Ma-Yi’s Mike Lew on his play, Teenage Dick, Shakespeare and Adaptation
Mike Lew, Ma-Yi Resident Playwright, Co-Director of Ma-yi Writers Lab and Playwright: Teenage Dick
On Adaptation and Shakespeare
In 2012 my actor friend Gregg Mozgala came at me with a crazy idea. He was starting a new company called The Apothetae – a theater that examines the disabled experience – and wanted to kick things off by commissioning me to write a new play – an adaptation of Richard III set in high school called Teenage Dick. I mean the title alone! How could I refuse?
I immediately said yes, then did no writing for a year. But I couldn’t stand the thought of that title going to somebody else so I hurried up and finished a draft. In 2013 we did the first-ever staged reading (starring Gregg and Shannon DeVido) with Ma-Yi Theater. Five years later Gregg and Shannon are now starring in the world premiere with Ma-Yi Theater at the Public.The journey had me thinking a lot about adaptation, and also about Shakespeare,
As a living playwright writing new plays, it’s hard not to envy how many “production slots” go to Shakespeare. The guy’s been dead for over 400 years but on some level we’re competing for limited resources and he is decidedly winning. This is not to throw shade at Shakespeare himself, nor at the Public (home to Shakespeare in the Park, the Shakespeare Mobile Unit, and the Public Shakespeare Initiative).
This is to say that Gregg’s proposal brought me a great deal of trepidation: why adapt Richard III as opposed to just doing another production of the original? And I think the answer to that is that if we’re to examine the disabled experience we have to both acknowledge and in some way disrupt our forebears. I’ve grown to realize Teenage Dick is part of a whole subclass of new plays that use existing works as a jumping-off point to say something entirely new, but more importantly to break up the canon and make more room for marginalized groups. I’m thinking particularly of Branden Jacobs-Jenkins’ An Octoroon (which re-appropriates Black stock characters from melodrama to redefine our contemporary understanding of Blackness), or David Adjmi’s 3C (which subverts the gay stereotypes from Three’s Company and the golden age of sitcoms), or Jiehae Park’s Peerless (which uses Macbeth’s Shakespearean ambition as a pointed critique of the stereotypes around Asian overachievement).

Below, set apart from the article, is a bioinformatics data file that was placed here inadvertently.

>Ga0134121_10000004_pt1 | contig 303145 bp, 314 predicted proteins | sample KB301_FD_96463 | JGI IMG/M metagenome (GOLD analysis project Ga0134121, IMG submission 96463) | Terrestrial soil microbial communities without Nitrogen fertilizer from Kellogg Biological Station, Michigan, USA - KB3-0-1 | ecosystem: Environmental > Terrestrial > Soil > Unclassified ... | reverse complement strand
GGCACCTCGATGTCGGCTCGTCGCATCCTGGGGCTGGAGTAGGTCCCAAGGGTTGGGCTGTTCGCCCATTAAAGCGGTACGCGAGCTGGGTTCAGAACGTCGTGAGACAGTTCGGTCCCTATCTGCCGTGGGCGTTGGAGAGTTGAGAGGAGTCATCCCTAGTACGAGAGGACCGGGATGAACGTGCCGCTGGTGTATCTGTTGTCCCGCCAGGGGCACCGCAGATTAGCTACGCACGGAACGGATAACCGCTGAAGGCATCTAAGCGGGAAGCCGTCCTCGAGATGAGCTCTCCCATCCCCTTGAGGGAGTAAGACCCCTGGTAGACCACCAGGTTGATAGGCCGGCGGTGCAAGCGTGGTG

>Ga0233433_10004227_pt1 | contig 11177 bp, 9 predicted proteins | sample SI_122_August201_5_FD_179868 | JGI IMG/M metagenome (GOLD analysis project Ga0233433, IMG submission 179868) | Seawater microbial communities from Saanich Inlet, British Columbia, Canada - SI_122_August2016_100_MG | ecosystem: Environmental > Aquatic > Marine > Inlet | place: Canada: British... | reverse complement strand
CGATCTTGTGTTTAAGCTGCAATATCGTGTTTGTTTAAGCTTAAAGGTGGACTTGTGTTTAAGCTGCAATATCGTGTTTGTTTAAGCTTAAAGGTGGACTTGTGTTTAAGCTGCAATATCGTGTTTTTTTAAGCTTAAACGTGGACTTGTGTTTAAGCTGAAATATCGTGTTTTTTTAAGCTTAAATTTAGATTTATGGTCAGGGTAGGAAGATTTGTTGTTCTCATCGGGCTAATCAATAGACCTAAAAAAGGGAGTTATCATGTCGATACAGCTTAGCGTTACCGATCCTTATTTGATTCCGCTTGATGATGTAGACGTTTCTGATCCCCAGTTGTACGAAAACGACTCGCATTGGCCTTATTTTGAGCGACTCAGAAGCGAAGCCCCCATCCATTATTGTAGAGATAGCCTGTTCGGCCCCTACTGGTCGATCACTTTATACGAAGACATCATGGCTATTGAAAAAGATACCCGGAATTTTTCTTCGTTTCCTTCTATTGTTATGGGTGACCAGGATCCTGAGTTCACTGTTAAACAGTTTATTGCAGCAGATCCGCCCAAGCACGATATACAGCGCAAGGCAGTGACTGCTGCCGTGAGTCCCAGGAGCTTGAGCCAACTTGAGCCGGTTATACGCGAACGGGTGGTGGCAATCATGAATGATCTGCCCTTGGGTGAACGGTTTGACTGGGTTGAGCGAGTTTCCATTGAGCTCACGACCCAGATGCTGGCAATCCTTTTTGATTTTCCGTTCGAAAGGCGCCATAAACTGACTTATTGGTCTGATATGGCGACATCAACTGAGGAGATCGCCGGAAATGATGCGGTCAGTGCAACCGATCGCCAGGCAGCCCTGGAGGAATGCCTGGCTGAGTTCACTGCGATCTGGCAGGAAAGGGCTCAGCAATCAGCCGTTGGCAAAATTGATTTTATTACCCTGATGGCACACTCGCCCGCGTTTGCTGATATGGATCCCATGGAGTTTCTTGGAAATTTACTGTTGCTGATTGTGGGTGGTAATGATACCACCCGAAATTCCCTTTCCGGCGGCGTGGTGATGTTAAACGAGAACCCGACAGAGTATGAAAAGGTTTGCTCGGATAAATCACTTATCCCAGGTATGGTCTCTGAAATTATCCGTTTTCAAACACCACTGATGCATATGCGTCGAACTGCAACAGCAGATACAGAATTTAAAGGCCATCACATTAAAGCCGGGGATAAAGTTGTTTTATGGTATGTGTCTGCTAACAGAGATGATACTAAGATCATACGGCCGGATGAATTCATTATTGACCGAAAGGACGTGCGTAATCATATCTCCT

In these plays adaptation is a subversive act. By undermining the dominant stereotypes of a marginalized group we seek to re-center that group so that they are the tellers of their own stories.In my case Teenage Dick is meant to take the most famous disabled character of all time and challenge Shakespeare’s conception that Richard’s disability makes him inherently evil. Teenage Dick attempts to explode that old conception as well as its condescending modern-day cousin: that all disabled people are a metaphor for transcendence. (For a good year, Gregg kept sending me clip after clip of high school sports teams smugly including a disabled classmate on their team in a blatant attempt at demonstrative inclusivity.) It’s my hope that Teenage Dick takes all the drama and stakes of murderous monarchal succession and by cramming that into high school (which can also be life-or-death) we approach a contemporary resonance that a straightforward production of Richard III could never provide. But that is not the sole purpose of this adaptation. It’s also my hope that by exploding tired tropes about disability – those from Shakespeare’s time as well as our own – that this play will say something entirely new.
Ma-Yi Theater is also saying something new and radical by producing this play. By having an Asian-American theater partnering with the Public, the production itself seeks to make more room for an underserved group. And though this play isn’t thematically about Asian-American issues, in showcasing an Asian-American writer’s work alongside a strong contingent of Asian-American actors and designers, we hope to collectively challenge any preconceptions around what an Asian-American play looks like.
The world needs new narratives right now. We need new ways of seeing each other – fresh perspectives and new ways of taking each other in. So no offense to Shakespeare, but I couldn’t be more thrilled to have this particular and unique band of players making its way to the stage.